Netbox Entity Relationship Diagrams Deep Dive

Netbox Entity Relationship Diagrams Deep Dive
Netbox Entity Relationship Diagrams

When you’re working with a relational database, you’ll need to create some kind of Entity Relationship Diagram (ERD) at some point. ERDs are helpful in visualizing the relationships between database tables and can be a helpful tool for designing or reverse-engineering databases.

Understanding ERDs

ERDs offer a graphical representation of a database schema, highlighting the relationships between different entities. They consist of entities (representing tables or models), attributes (describing the properties of entities), and relationships (depicting connections between entities). ERDs provide developers with a bird’s-eye view of the database structure, ensuring clear comprehension and streamlined development.

This project creates a new tab on all netbox model detail views.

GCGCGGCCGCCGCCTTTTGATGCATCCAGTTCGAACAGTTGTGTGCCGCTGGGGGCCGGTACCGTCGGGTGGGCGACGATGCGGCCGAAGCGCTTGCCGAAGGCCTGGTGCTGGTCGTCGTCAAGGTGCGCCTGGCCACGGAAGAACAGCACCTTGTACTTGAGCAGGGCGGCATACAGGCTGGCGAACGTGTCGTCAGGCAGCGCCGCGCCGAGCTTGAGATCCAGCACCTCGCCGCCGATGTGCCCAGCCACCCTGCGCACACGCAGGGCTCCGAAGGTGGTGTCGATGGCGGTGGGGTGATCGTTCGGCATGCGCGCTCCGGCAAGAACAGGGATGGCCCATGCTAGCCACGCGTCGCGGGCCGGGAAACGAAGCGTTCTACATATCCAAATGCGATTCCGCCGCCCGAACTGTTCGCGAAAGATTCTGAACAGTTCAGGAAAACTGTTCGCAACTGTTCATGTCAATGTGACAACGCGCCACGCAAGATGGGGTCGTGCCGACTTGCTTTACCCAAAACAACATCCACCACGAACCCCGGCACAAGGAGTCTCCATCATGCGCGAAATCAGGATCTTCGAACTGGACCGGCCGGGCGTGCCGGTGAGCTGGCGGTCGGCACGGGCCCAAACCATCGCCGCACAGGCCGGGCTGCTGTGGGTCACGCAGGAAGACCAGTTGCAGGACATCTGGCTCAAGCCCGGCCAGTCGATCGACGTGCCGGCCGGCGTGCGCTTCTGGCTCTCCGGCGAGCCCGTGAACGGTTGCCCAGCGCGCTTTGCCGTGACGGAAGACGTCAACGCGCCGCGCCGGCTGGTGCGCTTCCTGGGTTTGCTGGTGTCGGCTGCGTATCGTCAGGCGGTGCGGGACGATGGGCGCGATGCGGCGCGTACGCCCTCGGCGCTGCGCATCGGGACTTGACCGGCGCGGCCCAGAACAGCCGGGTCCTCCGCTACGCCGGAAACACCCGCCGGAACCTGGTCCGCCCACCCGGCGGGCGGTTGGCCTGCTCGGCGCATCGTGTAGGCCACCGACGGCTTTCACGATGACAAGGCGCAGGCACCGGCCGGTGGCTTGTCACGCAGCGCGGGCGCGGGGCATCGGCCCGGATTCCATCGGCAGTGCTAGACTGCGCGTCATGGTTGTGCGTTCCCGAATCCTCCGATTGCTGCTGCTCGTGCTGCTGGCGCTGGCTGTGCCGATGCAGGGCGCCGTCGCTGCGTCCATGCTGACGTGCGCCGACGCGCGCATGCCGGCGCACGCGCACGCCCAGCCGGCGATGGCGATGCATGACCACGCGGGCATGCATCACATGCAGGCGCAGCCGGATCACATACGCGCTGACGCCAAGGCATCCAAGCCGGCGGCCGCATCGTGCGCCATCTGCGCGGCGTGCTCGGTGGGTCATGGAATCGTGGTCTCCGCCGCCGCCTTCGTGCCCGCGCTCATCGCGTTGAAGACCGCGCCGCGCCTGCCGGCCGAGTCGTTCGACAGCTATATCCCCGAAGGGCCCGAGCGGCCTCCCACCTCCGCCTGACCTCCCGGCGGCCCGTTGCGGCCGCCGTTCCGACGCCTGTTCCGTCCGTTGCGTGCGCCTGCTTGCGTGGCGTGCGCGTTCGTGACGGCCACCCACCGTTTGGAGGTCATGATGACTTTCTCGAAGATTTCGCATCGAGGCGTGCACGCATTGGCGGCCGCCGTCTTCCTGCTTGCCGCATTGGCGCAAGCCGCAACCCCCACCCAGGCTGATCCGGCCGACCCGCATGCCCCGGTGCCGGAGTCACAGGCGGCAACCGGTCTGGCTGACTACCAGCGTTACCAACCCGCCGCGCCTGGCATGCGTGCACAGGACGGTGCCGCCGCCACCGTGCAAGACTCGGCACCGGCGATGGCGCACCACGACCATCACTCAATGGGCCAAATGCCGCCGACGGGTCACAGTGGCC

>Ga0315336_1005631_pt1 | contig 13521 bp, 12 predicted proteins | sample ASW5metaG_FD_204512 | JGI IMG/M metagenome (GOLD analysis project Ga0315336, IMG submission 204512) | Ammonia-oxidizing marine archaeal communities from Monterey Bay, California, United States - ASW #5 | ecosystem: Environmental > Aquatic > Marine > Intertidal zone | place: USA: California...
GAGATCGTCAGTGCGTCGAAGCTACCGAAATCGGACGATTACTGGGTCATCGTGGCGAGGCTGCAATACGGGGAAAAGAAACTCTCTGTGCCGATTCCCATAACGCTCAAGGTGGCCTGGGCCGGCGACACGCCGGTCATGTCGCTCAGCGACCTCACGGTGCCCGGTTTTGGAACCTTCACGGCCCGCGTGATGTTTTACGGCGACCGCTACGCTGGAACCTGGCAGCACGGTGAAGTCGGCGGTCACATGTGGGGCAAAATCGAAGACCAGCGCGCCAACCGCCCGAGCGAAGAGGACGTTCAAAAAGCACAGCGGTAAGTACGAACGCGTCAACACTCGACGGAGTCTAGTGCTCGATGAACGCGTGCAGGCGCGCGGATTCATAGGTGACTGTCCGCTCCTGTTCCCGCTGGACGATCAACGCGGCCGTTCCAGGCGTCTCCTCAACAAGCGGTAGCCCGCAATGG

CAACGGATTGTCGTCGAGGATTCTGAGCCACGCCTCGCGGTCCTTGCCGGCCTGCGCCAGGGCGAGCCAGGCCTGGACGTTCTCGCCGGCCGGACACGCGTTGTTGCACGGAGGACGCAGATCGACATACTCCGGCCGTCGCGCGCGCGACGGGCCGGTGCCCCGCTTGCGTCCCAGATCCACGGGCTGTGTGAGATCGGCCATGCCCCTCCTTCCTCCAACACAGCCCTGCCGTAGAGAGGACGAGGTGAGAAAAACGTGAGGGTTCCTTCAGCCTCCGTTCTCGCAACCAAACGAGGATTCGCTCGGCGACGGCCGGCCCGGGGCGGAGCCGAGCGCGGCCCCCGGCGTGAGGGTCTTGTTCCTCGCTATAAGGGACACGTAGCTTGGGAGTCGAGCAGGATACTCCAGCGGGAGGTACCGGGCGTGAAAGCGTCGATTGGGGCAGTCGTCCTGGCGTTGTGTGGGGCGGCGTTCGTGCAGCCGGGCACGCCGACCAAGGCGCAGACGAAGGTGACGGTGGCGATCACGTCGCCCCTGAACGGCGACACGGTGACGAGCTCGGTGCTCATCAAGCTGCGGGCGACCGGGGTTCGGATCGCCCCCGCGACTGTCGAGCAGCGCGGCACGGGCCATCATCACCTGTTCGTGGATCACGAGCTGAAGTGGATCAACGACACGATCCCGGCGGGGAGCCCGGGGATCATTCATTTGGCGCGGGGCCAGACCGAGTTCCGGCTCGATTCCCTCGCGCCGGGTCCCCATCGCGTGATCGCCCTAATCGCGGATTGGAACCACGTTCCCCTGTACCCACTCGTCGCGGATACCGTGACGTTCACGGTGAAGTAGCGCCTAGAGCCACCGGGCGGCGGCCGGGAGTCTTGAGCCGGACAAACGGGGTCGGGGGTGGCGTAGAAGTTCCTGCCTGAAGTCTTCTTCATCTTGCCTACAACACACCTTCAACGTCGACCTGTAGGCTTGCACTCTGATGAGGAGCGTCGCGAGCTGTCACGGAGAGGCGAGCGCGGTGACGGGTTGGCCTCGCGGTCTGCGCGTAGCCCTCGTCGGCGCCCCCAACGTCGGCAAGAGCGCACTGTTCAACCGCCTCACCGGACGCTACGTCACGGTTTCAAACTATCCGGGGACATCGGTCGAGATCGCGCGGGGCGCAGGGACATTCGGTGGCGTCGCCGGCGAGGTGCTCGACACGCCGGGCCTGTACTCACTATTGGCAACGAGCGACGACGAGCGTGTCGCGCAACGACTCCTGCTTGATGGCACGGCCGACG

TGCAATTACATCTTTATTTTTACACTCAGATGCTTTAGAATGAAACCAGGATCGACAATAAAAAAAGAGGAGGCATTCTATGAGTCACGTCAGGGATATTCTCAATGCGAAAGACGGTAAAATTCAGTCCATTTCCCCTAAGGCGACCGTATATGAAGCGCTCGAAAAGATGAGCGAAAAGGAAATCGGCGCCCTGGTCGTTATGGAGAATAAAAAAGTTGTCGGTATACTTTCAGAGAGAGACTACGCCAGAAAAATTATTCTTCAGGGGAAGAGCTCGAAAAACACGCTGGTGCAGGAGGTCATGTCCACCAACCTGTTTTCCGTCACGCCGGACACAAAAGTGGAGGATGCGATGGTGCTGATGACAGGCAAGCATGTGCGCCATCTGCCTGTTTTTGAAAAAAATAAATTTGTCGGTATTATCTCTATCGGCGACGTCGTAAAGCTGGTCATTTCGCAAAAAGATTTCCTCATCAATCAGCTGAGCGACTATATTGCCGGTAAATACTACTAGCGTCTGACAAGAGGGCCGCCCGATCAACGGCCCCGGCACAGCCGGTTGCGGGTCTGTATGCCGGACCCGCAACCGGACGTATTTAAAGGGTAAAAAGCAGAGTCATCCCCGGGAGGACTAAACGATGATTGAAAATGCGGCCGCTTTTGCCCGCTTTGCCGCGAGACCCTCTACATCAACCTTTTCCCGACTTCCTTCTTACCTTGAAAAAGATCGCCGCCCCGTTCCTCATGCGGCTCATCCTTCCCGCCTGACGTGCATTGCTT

When selected, this produces the Entity Relationship Diagram for that model and its related models.

Heres how I did it.

Dependencies

Using Netbox 3.4.4, I added these dependencies using the poetry tool. https://python-poetry.org/docs/cli/#add

python = "^3.8
graphviz = "^0.20.1"
django-extensions = "^3.2.1"
pydot = "^1.4.2"
pygraphviz = "^1.10""

__init__

The required django_extensions package can now be configured in the plugin’s __init__ file.

...
django_apps = ["django_extensions"]
...

Template

Nothing special here but note the word safe. This is required to render the xml file. If omitted, only the string is shown.